For the record: This story was originally published by the San Diego Union-Tribune in January 2010 when Betty Broderick was last denied parole. The Times inadvertently republished it Saturday with an August 2016 date, making it appear that she had just been denied parole. Broderick is in prison today. She is now 68. The Times regrets the error. This article ran in the California section on Aug. 7 and online the same day. It was incorrectly published in print with a "Crime Watch" label.
In a case that captivated and polarized the nation more than two decades ago, socialite Elisabeth "Betty" Broderick was unable to convince a jury or state appellate courts that she was not guilty of murdering her ex-husband and his new wife in their bedroom.
This week, Broderick, now 62, could not convince the state parole board that she should be released from state prison and allowed to return to society.
It was Broderick's first chance at parole after being convicted of second-degree murder in 1991 for shooting to death her former husband, successful medical-malpractice lawyer Daniel Broderick, 44, and Linda Kolkena Broderick, 28.
The five-hour hearing featured emotional testimony from Broderick, her children and Kolkena family members. Broderick's children were divided: Two wanted her released; two did not.
Though Broderick at one point expressed remorse, the two-person parole panel all but shut the door on her ever getting out of prison. It denied her parole for 15 years — the longest possible term under parole rules — though she can apply again in three years if she meets certain conditions.
The parole commissioners said Broderick showed no repentance for the murders.
"Your heart is still bitter, and you are still angry," said Board of Prison Terms Commissioner Robert Doyle. "You show no significant progress in evolving. You are still back 20 years ago in that same mode."
The couple were shot as they slept in their home near Balboa Park the morning of Nov. 5, 1989. Betty Broderick never denied pulling the trigger. But at two sensational televised trials, she said she was driven to do it after going through a bitter divorce in which she claimed she was abused emotionally and psychologically.
Prosecutors painted Broderick as a vicious stalker bent on revenge against her ex-husband and the younger woman he had left her to marry. She left numerous obscene messages on his answering machine, and once was so enraged that she drove her vehicle through the front door of Dan and Linda Broderick's home.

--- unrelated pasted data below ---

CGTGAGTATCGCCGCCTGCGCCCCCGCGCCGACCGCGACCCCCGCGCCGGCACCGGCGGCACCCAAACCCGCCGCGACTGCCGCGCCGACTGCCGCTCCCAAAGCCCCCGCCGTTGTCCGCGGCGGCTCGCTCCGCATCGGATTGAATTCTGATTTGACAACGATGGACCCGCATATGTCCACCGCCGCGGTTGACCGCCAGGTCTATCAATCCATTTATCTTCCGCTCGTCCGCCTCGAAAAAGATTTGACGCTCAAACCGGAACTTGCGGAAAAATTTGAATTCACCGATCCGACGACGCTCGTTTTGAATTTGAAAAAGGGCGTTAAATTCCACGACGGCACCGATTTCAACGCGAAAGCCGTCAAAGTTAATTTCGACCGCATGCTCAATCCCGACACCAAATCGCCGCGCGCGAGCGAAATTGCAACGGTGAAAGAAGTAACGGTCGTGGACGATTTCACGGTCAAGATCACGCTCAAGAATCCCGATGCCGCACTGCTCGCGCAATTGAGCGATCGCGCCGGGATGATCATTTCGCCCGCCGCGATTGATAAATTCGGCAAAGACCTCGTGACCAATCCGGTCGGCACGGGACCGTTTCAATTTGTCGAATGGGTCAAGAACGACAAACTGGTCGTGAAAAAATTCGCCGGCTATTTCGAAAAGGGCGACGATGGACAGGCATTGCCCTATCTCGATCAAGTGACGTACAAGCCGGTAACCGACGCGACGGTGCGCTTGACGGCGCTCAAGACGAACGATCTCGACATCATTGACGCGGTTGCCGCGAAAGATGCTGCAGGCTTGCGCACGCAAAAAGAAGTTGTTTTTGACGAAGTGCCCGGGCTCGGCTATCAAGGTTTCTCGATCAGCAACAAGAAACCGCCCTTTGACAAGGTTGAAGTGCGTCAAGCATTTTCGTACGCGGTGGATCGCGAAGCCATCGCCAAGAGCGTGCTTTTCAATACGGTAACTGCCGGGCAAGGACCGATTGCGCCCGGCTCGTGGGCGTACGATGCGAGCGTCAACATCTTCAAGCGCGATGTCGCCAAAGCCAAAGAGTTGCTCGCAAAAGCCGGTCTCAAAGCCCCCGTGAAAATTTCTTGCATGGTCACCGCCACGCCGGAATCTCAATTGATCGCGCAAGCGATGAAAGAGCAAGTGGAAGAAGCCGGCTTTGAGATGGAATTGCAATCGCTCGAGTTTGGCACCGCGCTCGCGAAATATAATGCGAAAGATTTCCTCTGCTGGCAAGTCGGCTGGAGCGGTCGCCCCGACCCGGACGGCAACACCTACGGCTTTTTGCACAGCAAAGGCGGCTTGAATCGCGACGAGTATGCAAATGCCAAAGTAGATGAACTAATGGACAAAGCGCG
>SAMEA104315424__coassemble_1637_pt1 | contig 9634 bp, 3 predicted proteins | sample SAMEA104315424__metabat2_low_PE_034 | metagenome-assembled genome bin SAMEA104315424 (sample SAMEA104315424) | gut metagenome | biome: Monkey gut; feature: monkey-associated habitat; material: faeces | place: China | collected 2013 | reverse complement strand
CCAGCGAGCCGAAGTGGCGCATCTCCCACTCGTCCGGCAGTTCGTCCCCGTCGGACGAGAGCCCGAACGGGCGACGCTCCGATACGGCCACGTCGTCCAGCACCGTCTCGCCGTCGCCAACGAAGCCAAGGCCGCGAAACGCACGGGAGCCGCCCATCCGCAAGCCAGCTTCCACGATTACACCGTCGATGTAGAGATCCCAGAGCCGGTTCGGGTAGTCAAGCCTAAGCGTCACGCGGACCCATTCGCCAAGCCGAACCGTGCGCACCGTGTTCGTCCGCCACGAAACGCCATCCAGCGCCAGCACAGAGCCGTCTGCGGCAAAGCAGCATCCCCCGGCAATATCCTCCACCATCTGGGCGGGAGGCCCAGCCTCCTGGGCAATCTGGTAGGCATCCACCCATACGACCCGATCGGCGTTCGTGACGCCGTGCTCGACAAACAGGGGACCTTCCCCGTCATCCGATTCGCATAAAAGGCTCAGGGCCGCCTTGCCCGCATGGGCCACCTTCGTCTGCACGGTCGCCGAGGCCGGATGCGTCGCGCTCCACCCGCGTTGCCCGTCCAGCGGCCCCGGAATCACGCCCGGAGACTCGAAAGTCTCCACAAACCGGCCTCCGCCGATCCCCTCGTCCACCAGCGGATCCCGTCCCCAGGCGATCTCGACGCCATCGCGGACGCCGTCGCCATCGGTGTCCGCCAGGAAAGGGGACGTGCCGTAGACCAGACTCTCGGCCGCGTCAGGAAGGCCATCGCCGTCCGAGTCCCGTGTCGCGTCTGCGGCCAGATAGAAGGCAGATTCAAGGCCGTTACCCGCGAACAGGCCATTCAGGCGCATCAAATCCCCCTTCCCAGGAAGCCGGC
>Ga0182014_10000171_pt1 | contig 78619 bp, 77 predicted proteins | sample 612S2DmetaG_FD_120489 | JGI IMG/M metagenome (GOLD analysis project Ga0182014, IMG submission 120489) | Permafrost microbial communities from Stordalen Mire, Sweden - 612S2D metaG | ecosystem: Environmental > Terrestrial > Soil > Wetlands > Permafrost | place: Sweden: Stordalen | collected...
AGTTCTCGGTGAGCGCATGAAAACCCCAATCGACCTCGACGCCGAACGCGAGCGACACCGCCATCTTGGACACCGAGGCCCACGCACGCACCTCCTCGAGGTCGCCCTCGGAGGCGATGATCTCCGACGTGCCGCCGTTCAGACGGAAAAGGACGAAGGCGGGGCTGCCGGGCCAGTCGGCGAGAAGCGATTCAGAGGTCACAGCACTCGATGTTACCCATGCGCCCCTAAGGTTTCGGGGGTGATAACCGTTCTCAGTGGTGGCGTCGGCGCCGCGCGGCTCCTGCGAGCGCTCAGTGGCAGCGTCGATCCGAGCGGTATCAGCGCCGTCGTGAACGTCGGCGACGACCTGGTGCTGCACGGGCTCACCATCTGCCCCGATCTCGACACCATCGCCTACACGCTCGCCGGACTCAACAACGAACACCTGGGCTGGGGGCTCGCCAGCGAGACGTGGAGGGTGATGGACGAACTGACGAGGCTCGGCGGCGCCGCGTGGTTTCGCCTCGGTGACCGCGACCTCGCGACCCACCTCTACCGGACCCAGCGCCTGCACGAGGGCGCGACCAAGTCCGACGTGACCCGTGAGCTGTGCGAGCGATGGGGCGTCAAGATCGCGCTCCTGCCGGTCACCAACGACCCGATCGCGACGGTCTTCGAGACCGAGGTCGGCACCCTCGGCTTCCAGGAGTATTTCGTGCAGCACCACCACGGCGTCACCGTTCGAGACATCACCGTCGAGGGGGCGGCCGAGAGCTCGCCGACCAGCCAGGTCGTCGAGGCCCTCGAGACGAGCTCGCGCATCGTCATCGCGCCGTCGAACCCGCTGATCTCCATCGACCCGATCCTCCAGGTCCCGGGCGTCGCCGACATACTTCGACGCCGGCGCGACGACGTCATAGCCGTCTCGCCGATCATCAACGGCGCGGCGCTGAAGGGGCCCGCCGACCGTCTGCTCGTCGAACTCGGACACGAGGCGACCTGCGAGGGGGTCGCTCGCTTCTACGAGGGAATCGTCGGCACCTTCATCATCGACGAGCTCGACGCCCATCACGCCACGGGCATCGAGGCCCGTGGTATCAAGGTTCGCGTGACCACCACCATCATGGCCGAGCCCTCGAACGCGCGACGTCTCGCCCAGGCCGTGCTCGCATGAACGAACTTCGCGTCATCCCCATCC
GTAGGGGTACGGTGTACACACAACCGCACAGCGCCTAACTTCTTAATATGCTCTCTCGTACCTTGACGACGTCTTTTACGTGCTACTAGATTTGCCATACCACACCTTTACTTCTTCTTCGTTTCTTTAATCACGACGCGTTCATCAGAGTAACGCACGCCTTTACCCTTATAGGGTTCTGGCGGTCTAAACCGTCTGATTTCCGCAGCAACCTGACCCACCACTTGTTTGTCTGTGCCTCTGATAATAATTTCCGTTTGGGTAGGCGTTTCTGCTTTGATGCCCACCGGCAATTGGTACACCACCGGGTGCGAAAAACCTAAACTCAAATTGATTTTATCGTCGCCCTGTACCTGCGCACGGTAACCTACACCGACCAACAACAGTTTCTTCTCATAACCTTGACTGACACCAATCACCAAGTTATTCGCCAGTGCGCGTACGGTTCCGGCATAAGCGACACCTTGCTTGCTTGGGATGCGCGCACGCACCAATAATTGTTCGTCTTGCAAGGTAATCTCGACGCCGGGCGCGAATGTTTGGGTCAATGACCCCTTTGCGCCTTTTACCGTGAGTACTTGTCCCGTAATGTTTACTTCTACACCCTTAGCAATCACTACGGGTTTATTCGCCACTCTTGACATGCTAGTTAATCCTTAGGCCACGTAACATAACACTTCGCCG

Others saw Betty Broderick sympathetically — as a victim of both a manipulative husband and legal system tilted against her. The story was the subject of articles, books and television movies.
All of that was of little concern to the parole board meeting at the California Institute for Women in Chino on Friday. It heard from 10 members of the Kolkena and Broderick families as well as from Broderick, who gave a lengthy statement.
She denied, as she had at her two trials, intending to kill the couple but said she had violent thoughts as she went to the home.
"I had one choice: to shoot them or myself," Broderick said she recalled thinking. "I couldn't let them win."
Broderick told the board that "my whole world fell off its axis" after the divorce and custody battle and that she wanted to kill herself. KGTV-TV, the news partner of the San Diego Union-Tribune, reported from the hearing that Broderick told the board she had "great remorse."
One of her children, Kathy Lee Broderick, said she missed her father but told the board that her mother could come and live with her. "She should be able to live her later life outside prison walls," she said.
But Kathy Lee's brother, Daniel Broderick, said his mother was "hung up on justifying what she did" and should not be let out.
Broderick was tried twice. The first jury deadlocked in 1990, unable to decide whether she was guilty of murder or the lesser charge of manslaughter. After a second jury convicted her of second-degree murder, she was sentenced to 32 years to life in prison.
The case still resonates within the San Diego legal community, where the elder Dan Broderick was popular. Linda Broderick had worked as his paralegal.
The decision to deny Betty Broderick's request does not come as a surprise; few life-term inmates are granted parole by the board.
"She has never shown remorse. She has never acknowledged the consequences of her actions," said Mike Neil, a close friend of Dan Broderick and a prominent San Diego lawyer.
"If she were released, she would be a menace to society, and I think she is capable of killing again," he said.
The Betty Broderick trial occurred at a time when gavel-to-gavel TV coverage of such high-profile proceedings was still somewhat novel. It was the first case from San Diego televised live by CourtTV.
While Broderick remains in prison, some of the principals in the trial have moved on.
Then-Superior Court Judge Thomas Whelan, who allowed cameras in, is now a federal judge.
Prosecutor Kerry Wells, who tried both cases, is now a Superior Court judge in downtown San Diego. Wells was never comfortable with the publicity, and as a judge she rarely allows cameras into her courtroom.
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Aug 12, 12:30 p.m.: The "for the record" was updated to reflect the correction that ran in print on Aug. 9
Aug. 8, 8:04 a.m.: This article has been corrected and updated with additional information about its time of publication.